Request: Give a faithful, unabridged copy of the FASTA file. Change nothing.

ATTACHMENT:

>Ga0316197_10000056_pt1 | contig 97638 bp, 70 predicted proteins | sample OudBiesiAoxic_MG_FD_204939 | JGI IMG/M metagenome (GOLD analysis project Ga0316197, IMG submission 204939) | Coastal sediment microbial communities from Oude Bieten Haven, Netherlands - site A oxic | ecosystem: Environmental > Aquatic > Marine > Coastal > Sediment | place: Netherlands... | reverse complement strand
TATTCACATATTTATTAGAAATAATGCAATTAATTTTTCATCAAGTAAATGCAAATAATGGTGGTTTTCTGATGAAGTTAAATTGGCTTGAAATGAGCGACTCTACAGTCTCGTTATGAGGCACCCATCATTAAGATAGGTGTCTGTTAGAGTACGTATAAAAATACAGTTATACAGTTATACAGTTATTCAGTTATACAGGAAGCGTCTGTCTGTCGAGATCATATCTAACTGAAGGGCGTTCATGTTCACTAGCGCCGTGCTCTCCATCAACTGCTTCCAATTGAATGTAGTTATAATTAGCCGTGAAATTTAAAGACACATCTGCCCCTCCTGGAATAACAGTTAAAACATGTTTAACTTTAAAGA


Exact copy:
>Ga0316197_10000056_pt1 | contig 97638 bp, 70 predicted proteins | sample OudBiesiAoxic_MG_FD_204939 | JGI IMG/M metagenome (GOLD analysis project Ga0316197, IMG submission 204939) | Coastal sediment microbial communities from Oude Bieten Haven, Netherlands - site A oxic | ecosystem: Environmental > Aquatic > Marine > Coastal > Sediment | place: Netherlands... | reverse complement strand
TATTCACATATTTATTAGAAATAATGCAATTAATTTTTCATCAAGTAAATGCAAATAATGGTGGTTTTCTGATGAAGTTAAATTGGCTTGAAATGAGCGACTCTACAGTCTCGTTATGAGGCACCCATCATTAAGATAGGTGTCTGTTAGAGTACGTATAAAAATACAGTTATACAGTTATACAGTTATTCAGTTATACAGGAAGCGTCTGTCTGTCGAGATCATATCTAACTGAAGGGCGTTCATGTTCACTAGCGCCGTGCTCTCCATCAACTGCTTCCAATTGAATGTAGTTATAATTAGCCGTGAAATTTAAAGACACATCTGCCCCTCCTGGAATAACAGTTAAAACATGTTTAACTTTAAAGA